The screens David had been 'playing around with' previously were the equipment buying stages and the vertical view of the car on the road, used in the final version when the ghost busting team set off to trap slimers.

"I had this vague idea for a game whereby you were buying weapons to wipe out some kind of baddies you might then meet on the road. They fitted in quite nicely with Ghostbusters."

Ghostbusters Equipment Activision
Ghostbusters by Activision

David worked on these screens as a starting point. "In the first two days that I worked on it I had my game plan defined, by sitting down and looking at the constraints I had to work within. I had some screens, I had to produce something that was recognisably from the movie, I had to include features from it, I wanted to include some of the humour in the movie. At the same time, I very much wanted to write a game that would stand up on its own as a game without the Ghostbusters logo attached to it.

"The comic elements - such as the vacuum cleaner and the tins of marshmallow sensor, I was particularly keen on. After all, it's hardly hi-tech to go around chasing ghosts with a vacuum cleaner."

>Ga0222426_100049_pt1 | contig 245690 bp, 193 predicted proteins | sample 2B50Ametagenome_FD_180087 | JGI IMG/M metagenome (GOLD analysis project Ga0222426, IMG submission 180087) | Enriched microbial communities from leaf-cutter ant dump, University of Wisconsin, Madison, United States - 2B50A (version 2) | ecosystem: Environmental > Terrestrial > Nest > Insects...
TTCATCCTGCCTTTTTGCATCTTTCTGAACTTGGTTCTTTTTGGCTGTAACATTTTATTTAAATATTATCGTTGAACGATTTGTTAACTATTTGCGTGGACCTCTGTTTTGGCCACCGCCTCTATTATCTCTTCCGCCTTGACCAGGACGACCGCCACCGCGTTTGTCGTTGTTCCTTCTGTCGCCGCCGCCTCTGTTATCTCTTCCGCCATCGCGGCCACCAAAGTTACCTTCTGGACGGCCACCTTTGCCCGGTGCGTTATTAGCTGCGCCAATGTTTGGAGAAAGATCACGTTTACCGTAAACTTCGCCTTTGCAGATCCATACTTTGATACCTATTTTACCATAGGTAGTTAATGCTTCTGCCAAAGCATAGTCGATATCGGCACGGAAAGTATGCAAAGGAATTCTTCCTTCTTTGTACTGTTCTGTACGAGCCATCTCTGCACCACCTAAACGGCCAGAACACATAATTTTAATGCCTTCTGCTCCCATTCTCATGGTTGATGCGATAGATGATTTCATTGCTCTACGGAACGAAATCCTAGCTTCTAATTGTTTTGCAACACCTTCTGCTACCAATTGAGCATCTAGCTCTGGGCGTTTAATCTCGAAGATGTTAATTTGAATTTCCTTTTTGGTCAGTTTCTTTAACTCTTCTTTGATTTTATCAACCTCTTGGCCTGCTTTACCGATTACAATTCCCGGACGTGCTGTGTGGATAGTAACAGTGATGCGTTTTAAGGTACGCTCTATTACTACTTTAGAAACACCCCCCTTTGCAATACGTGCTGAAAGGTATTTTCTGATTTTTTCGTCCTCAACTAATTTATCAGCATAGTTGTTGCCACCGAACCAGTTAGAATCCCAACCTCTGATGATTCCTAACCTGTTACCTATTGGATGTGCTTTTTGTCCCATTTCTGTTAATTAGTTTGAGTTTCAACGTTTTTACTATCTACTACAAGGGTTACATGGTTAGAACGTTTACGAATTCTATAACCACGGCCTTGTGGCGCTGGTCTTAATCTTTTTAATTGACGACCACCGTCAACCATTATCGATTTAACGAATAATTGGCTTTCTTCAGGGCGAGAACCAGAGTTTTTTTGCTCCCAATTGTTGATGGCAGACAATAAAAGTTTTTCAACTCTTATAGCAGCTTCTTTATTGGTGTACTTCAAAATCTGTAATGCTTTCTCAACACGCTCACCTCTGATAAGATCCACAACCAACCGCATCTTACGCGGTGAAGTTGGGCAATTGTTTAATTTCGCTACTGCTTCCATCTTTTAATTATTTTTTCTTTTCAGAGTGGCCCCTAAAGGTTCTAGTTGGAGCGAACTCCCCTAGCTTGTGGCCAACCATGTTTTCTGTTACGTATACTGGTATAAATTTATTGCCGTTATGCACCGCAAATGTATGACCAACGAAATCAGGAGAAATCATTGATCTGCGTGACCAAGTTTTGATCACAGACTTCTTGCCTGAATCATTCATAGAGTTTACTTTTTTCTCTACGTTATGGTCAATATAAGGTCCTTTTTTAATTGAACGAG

The music, which was distinctive on Ghostbusters, was also David's. "That was fairly easy - it was just a case of sitting down with the sheet music from Ray Parker Jnr's song and tailoring it to the capabilities of the Commodore.

Then, as the song was such a big hit at the time, I thought it would be nice to include the lyrics, and came up with the bouncing ball idea at the beginning.

"The speech, which I didn't do - that was commissioned by Activision from Electronic Speech Systems (ESS), a Californian company - went in because it was fun, and that was the main idea we wanted to put across in the game."

"The final version of Ghostbusters was handed in at Activision bang on the six week deadline."


Ghostbusters by Activision
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Since then, David has not yet started work on a new game. He was so enthused by the way that the 'team' format had worked for Ghostbusters that he is keen to try it for all future Activision releases.

"I'm trying to promote the idea of a group project, and setting up a team within Activision with some of our younger designers. Though if I get an idea for a new game, I can always drop everything and go and work on it."

Apart from the speed at which Ghostbusters was produced, the game marked a departure for David in other ways.

"Previously, I had simply been developing my own ideas, rather than being given a theme to write around. Over the five years I've spent at Activision, I've experimented with all types of games - I think the only thing I've never tried is a straight adventure program.